Thanksgiving brought a special blessing for Baldwin resident Michael Goldstein — a visit from a younger half-sister he had never met.
Goldstein, 88, hadn't known of the existence of Davida Kaye, 71, until September. In August, he had submitted saliva for DNA analysis and tapped a link on an ancestry website that began a journey into his unknown past.
That journey came full circle this week as Kaye, who shares the same biological mother with Goldstein, flew in from her home near Chicago for a Thanksgiving celebration with a new extended family.
With that, the two began getting to know one another, filling in blanks in each other's lives, and coming to terms with a chapter in their mother's life that neither had known.
"I've gotten to see her — in the flesh," Goldstein said Friday, giving his new relative a playful pinch on the arm as they sat on his living room couch. "Thank God I've lived long enough to see this."
For Kaye, this development in her life has left her a little overwhelmed. She keeps coming up with questions she'd like to ask her mother, if she were still here. Their mother died of cancer in 1964 at age 57.
"I don't know," Kaye said. "You think you know everything about your family — and you didn't."
An envelope titled 'adoption'
Michael Goldstein knew he was adopted as an infant, though he'd known close to nothing about his biological mother. And having a good upbringing with his adoptive parents in Long Beach, he said he didn't bother to ask.
By chance, in 1969 his father, retired from the law firm they shared in Manhattan, had asked his son to empty out his safety deposit box. Inside, Goldstein found an envelope titled "adoption" filled with his adoption papers. It included his biological mother's name, Thelma Udell.
After his adoptive parents died, Goldstein said he reached out to the adoption agency in 1995. From the agency, he learned his biological mother was in her early 20s when she gave birth to him and a high school graduate who worked as a bookkeeper. His father was 27 and a salesman with sandy-colored hair, he said. They had not been married, and his father, he learned, had abandoned his biological mother.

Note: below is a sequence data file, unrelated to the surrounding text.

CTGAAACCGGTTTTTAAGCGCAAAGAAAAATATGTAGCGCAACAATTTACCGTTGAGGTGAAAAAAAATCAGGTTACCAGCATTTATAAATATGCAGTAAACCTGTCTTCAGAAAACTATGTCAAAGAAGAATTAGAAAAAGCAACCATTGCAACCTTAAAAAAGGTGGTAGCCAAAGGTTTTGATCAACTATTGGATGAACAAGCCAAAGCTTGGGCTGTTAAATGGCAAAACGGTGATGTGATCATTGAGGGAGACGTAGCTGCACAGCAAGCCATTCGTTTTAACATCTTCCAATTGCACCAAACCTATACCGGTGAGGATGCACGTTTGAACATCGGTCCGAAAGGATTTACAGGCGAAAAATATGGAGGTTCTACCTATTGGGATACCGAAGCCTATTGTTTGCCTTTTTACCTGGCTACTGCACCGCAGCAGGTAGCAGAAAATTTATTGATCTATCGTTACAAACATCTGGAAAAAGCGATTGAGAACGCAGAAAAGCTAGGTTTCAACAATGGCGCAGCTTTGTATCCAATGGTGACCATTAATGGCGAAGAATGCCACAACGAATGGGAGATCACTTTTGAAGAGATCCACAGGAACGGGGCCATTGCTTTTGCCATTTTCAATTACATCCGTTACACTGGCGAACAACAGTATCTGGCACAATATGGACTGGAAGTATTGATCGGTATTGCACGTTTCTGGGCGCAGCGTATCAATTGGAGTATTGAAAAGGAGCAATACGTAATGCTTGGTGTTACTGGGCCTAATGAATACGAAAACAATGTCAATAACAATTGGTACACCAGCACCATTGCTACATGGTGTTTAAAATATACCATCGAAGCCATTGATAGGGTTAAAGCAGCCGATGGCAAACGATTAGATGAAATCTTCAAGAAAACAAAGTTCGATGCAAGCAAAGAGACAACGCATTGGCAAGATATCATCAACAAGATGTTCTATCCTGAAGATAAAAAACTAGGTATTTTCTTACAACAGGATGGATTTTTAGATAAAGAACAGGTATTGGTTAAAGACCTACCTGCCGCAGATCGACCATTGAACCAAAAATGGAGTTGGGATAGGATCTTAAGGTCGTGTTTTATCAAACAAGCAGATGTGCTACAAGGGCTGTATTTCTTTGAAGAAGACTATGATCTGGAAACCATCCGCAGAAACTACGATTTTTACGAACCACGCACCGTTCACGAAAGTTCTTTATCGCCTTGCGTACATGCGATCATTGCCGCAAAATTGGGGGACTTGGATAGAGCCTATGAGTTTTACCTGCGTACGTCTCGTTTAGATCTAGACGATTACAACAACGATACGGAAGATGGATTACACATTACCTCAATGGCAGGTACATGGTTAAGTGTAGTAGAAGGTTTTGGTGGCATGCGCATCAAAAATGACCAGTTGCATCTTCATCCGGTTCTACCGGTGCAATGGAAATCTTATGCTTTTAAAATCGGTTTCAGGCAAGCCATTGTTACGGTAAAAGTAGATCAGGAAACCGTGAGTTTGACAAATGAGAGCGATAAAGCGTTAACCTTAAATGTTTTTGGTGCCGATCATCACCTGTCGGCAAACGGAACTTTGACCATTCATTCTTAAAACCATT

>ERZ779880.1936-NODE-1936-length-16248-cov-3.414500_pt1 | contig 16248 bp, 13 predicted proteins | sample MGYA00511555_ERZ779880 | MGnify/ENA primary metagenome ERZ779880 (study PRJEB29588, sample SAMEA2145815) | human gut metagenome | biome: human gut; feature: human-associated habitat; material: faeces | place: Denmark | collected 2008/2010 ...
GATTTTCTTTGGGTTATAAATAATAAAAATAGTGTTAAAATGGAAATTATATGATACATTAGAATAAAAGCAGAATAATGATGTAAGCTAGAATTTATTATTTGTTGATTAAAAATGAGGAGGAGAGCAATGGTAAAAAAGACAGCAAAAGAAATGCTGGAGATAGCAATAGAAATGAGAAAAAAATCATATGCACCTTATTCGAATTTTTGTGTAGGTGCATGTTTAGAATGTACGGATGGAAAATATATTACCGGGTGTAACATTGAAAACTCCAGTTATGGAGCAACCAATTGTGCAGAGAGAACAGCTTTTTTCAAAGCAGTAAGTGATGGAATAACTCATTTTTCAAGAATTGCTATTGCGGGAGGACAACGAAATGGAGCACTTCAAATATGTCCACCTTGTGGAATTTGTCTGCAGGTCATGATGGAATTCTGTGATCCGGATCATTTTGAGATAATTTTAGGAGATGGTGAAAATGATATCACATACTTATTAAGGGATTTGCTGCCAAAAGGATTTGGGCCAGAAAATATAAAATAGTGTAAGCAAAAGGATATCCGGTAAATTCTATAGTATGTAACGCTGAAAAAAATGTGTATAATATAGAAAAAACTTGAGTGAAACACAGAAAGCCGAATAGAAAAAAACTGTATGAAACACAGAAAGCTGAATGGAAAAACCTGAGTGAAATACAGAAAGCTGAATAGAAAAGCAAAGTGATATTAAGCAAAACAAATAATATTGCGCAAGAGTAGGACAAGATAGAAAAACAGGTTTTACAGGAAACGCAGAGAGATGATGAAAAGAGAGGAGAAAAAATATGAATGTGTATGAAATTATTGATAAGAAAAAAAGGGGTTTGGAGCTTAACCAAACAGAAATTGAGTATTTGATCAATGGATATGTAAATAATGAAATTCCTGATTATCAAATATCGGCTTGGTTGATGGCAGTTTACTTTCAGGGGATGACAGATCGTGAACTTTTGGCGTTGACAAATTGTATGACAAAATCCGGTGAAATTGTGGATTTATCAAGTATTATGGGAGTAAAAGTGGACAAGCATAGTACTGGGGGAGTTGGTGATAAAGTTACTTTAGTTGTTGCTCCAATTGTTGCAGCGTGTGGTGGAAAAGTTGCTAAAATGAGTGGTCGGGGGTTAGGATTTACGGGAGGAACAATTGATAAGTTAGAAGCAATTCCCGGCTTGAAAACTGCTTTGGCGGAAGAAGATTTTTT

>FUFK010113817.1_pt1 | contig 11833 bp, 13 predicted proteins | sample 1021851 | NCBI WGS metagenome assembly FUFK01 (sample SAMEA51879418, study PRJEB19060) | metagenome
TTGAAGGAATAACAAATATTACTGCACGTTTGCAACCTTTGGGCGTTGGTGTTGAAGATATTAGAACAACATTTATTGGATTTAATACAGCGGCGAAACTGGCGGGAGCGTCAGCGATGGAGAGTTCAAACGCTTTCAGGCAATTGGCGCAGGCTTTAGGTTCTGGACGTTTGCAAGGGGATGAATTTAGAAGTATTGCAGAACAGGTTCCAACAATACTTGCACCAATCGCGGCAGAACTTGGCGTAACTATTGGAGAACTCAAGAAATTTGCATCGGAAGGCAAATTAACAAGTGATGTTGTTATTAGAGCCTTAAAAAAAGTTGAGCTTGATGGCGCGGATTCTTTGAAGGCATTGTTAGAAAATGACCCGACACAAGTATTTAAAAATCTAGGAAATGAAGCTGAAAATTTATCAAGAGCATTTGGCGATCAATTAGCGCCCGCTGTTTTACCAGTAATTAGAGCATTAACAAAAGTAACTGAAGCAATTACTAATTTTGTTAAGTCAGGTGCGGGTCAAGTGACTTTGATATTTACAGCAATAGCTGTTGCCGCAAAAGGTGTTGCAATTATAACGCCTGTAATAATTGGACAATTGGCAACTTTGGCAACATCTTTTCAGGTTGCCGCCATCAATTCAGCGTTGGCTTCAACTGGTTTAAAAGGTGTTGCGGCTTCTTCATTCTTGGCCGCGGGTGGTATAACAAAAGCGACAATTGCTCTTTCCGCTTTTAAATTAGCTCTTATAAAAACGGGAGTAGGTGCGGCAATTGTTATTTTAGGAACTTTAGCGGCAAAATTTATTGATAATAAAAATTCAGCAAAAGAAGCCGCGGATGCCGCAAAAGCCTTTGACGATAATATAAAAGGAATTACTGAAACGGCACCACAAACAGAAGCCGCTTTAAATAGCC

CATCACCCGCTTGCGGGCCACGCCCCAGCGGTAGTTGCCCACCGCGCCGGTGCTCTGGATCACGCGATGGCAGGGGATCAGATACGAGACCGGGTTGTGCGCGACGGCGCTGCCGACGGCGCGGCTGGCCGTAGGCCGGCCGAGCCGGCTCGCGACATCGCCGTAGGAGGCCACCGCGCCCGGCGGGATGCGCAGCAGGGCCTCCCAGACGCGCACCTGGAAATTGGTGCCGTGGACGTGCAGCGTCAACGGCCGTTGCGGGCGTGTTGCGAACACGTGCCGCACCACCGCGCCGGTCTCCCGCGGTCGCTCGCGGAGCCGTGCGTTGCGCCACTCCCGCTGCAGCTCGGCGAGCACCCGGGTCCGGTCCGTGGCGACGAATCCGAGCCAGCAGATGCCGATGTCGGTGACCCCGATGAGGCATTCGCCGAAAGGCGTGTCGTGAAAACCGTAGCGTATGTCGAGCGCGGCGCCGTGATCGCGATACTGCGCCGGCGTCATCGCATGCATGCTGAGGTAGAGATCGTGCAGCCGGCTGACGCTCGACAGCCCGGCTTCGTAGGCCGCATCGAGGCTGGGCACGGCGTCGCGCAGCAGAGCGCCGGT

He tried to look her up, but said he couldn't locate her.
Years passed until Goldstein's grandchildren persuaded him to do an ancestry kit this year, which included a DNA test he could send in with a little of his saliva. The results came back in September, telling him he has Jewish ancestry, which was no surprise.
But an online site included a link to email possible relatives. He clicked it, and sent an email to Kaye, saying, "I think we might be related."
Sister turns sleuth
Kaye, for her part, was leery about Goldstein's email in a thousand ways.
Was this some scam, she wondered? She thought about it a long time before responding. She also started doing a little sleuthing on Goldstein, finding out as much as she could about the retired lawyer.
Goldstein told her he had his original birth certificate, adoption papers and a letter from the adoption agency. She asked him to send her copies of everything.
Phone calls started between them, some lasting hours. Kaye told him about the life of their biological mother, who married another man, and their family lived in Springfield, Massachusetts.
Goldstein had thought their mother had played piano, but Kaye said she never saw her do that.
He told her about the home for unwed mothers where he was born. Soon they were talking about politics and their shared love of travel. She mailed him pictures of their mother.
Goldstein invited her to his home in Baldwin, which he has shared with his wife, Marian, since 1958, and they set a date.
Noisy Thanksgiving dinner
Kaye flew in on Tuesday, accompanied by her 35-year-old daughter, Melissa.
For Kaye, Thanksgiving has not been a happy holiday since her husband, Michael Kaye, died around the date seven years ago. Besides her daughter, she said she had few close relatives.
Goldstein, for his part, was eager to bring his new sister into a big family that includes four children, all married, along with seven grandchildren and two great-grandchildren. He said the importance of family had been instilled in him since he was a kid.
"She's my half-sister!" Goldstein said. "So what if I have a big family. She's a blood relative."
Thanksgiving dinner flew by in a noisy, chatter-filled blur, with everyone getting to know each other over an abundance of food.
On Friday, Goldstein and Kaye were looking at old photos and census records. They both wished they had discovered one another years ago. His age prevents him from traveling.
They already seemed to act like siblings, with one's sentence quickly followed by the other's thoughts.
"We'll probably stay in touch," Kaye said.
"They're gonna come back," Goldstein responded.